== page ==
The Chronicle Flask
My name is Dr Kat Day and I have a PhD in chemistry and over a decade’s experience as a chemistry teacher. I started this blog back in 2013 because I felt that chemistry was sadly often overlooked by the media in favour of its sidekicks, physics and biology. A shame really, since without chemistry there would be no medicine, no plastics, no brightly-coloured pigments and no fireworks (oooh). As we (should) all know, chemistry is by far the most important science – explaining as it does the behaviour and properties of all the stuff you’re looking at, touching, smelling and possibly even tasting right now. Yes, right now. Seriously. Just think about that for a minute…
Over the last few years this blog has taken a bit of a sceptical turn. I’ve taken on several areas of dodgy science, including apricot kernels, so-called ‘alkaline’ diets and CD/MMS. If you’ve seen something you think I’d be interested in, have a look at the Contact page.
The Chronicle Flask was named in honour of all the students who have, in the past, misspelled ‘conical flask‘ in their chemistry coursework. There were many.
In 2015 The Chronicle Flask won the 2015 ABSW Science Blog award supported by Good Thinking. Full awards lists here, and a bit more information here. In 2016 Feedspot listed The Chronicle Flask as one of the Top 50 Chemistry Websites & Blogs on the web.
I’ve also written for Sense About Science as part of their Ask for Evidence campaign, been a guest contributor for Things We Don’t Know, written articles for WhatCulture Science, been published in Private Eye, written a chapter for an upcoming book about the science of superheroes (due out in 2017, hopefully!) and written and contributed to several articles for Nature Chemistry.
Speaking of which, it was me who set up the “name element 117 octarine in honour of Terry Pratchett” petition, which got over 50,000 signatures. Sadly, the element has since been officially named tennessine. But element 118 was named oganesson, with the symbol Og. I like to think that was a little nod...
- Ask for Evidence: some statistics are only skin deep
- Things we don’t know: what must women avoid during pregnancy?
- Things we don’t know: wondering about water
- Nature Chemistry Blogroll: Hot and Sweet
- Nature Chemistry: New Kids on the p-Block
- Nature Chemistry: Another Four Bricks in the Wall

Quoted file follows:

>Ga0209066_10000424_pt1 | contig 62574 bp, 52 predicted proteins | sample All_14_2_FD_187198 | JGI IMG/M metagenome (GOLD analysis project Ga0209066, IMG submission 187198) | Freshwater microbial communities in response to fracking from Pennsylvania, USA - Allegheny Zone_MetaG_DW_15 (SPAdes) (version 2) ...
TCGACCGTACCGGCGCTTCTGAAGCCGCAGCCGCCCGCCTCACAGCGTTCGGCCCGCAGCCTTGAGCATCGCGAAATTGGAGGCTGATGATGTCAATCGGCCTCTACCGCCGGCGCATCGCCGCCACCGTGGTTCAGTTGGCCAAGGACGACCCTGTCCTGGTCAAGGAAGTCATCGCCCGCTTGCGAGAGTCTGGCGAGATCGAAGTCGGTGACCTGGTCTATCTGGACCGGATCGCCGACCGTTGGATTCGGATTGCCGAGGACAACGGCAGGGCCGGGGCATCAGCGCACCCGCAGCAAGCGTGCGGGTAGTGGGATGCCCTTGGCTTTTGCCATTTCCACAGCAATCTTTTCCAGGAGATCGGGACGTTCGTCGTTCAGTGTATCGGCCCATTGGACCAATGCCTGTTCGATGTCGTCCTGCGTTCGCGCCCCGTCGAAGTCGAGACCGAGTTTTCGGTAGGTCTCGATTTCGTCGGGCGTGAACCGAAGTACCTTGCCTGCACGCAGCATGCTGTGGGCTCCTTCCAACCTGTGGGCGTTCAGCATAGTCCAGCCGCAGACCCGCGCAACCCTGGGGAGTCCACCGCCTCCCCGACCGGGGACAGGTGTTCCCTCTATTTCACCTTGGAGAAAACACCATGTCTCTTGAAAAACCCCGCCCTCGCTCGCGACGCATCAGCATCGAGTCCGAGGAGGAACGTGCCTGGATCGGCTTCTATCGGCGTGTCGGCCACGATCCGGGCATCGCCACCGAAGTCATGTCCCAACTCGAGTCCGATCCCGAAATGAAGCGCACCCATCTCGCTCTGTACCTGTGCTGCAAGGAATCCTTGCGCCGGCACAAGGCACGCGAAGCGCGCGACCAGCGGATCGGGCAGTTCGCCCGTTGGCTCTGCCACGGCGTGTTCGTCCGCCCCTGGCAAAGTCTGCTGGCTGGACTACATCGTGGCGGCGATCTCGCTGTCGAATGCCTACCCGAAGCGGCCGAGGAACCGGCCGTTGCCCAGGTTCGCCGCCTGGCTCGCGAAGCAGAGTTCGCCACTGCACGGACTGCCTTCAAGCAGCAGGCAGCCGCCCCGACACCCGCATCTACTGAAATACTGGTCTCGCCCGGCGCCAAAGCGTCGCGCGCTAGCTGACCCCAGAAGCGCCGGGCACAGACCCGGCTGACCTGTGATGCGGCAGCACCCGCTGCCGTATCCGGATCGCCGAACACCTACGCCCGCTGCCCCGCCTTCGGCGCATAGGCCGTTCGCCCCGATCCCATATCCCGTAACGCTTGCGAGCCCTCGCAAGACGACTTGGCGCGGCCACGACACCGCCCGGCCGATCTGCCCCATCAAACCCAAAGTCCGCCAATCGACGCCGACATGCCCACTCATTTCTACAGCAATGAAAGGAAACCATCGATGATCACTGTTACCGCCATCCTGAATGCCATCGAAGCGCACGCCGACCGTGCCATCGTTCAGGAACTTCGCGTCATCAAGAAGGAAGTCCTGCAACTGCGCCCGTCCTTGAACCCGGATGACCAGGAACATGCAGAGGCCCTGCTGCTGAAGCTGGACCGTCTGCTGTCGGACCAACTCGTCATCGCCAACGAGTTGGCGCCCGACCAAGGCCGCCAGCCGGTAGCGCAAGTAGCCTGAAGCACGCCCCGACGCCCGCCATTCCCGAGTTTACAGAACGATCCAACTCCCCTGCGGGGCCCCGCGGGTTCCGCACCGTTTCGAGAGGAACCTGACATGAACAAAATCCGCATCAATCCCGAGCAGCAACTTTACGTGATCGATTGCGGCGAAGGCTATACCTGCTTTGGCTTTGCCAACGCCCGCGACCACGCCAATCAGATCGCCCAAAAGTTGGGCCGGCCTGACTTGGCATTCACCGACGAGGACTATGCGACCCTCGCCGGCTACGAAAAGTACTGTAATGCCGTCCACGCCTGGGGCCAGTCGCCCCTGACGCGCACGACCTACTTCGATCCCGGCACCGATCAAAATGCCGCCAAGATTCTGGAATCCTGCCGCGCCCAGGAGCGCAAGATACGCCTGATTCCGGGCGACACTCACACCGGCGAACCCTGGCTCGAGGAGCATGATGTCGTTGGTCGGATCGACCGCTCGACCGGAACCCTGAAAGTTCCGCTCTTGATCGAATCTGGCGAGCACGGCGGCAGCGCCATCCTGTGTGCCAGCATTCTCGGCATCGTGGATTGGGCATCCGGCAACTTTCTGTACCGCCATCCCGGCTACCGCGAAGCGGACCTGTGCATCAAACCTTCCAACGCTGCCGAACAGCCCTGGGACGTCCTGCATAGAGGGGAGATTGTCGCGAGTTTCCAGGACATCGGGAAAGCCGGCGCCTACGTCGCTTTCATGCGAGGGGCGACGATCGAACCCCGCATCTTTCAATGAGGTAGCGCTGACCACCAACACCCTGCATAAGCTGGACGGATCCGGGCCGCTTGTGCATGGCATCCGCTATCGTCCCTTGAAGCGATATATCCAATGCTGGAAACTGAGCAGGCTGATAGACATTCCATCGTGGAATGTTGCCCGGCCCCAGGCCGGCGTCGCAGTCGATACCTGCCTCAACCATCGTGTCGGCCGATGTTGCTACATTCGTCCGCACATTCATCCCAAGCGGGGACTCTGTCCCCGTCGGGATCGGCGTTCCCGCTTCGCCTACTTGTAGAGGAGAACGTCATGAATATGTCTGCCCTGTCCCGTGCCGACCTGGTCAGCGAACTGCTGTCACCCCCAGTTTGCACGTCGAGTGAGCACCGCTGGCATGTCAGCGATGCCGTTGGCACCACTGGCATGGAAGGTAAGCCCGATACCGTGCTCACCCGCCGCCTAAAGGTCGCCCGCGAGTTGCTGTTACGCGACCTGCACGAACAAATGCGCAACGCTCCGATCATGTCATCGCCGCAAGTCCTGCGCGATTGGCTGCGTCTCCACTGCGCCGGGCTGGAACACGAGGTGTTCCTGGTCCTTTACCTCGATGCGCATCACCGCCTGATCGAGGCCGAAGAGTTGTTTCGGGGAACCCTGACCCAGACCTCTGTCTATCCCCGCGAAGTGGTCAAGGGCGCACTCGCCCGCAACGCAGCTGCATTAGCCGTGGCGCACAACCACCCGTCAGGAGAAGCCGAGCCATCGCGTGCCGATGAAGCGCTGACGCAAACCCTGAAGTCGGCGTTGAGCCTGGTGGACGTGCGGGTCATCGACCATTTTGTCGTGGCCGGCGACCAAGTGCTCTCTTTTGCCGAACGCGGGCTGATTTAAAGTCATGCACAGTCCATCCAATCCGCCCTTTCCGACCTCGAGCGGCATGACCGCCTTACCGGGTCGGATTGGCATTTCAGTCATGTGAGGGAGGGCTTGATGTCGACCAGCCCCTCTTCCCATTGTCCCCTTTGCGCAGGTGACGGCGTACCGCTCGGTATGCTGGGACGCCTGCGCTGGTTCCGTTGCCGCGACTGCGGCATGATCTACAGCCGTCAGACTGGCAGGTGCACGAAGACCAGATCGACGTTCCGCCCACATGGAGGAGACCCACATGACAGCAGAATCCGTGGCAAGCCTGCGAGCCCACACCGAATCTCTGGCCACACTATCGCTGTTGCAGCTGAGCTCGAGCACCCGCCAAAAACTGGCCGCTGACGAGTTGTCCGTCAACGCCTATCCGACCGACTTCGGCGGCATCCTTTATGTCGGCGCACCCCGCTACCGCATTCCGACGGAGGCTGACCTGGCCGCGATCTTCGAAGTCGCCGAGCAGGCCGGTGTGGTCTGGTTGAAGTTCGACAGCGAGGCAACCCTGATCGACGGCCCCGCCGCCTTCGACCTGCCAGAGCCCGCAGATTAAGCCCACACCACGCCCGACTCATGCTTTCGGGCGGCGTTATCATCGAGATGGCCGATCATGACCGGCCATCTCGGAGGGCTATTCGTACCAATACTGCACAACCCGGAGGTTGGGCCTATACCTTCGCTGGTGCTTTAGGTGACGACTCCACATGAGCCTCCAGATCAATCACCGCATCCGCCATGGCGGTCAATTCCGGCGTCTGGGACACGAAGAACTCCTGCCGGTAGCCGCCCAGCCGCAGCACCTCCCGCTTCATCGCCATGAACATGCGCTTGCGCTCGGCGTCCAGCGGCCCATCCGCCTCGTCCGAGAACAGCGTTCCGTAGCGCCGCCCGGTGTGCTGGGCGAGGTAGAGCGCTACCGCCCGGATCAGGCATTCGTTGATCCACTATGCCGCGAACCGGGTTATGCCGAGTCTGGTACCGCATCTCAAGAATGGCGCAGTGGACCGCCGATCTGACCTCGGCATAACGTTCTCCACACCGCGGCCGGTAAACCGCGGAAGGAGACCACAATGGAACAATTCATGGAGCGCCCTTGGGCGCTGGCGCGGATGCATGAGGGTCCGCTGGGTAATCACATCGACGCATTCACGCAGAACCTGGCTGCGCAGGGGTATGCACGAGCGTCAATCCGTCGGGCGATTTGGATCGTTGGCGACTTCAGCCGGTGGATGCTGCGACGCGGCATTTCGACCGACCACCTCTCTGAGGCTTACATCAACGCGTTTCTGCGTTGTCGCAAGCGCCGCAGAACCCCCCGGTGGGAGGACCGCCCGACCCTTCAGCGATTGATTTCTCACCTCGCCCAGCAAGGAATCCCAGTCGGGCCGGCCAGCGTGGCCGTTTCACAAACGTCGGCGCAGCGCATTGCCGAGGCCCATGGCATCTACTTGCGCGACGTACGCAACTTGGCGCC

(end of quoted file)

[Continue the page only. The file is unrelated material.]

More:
- Nature Chemistry: Uuh? No. It’s livermorium!
- WhatCulture Science: 8 Things People Get Wrong about ‘Scary’ Chemicals
- Private Eye #1431 (Nov 2016): Quack Addicts (no longer available online)
- WhatCulture Science: 10 Chemicals You Really SHOULD Be Scared Of
- Private Eye #1434 (Dec 2016): Medical Quackery (not available online)
- Private Eye #1436 (Jan 2017): Coming Clean (not available online)
You can also follow The Chronicle Flask on Facebook and Twitter, and if you’d rather read fiction than all this proper science stuff, check out my companion site, The Fiction Phial.
“Science is not meant to cure us of mystery, but to reinvent and reinvigorate it.”
— Robert M. Sapolsky
“Go on, prove me wrong. Destroy the fabric of the universe. See if I care.” — Terry Pratchett
A comment about comments…
As anyone who’s ever written anything on the internet which has been read by more than three people knows, there sometimes comes a point when the comments go a bit batcrap crazy. This has happened on a few of my posts, and comments have been subsequently closed. All comments on this site are moderated. If you post comments on other pages regarding closed topics, your comment will be deleted.
If you call me a shill (or anything less polite), your comment will be deleted. In fact, anything offensive will be deleted. Comments promoting products or services will also be deleted, and if they’re promoting quack health products (or suggesting that cancer can be cured with the contents of a kitchen cupboard) they’ll be deleted double-quick with extra angry muttering. In short, don’t waste your time writing this kind of stuff, because it will not see the light of day.
I’m not paid by ‘Big Pharma’ to write what I write. However, in the interest of full disclosure, I did once work for a pharmaceutical company. I worked for Eli Lilly as a quality control chemist from 1991-1993. My annual starting salary was, from memory, about £5000. It wasn’t a huge amount of money, even ‘in those days’.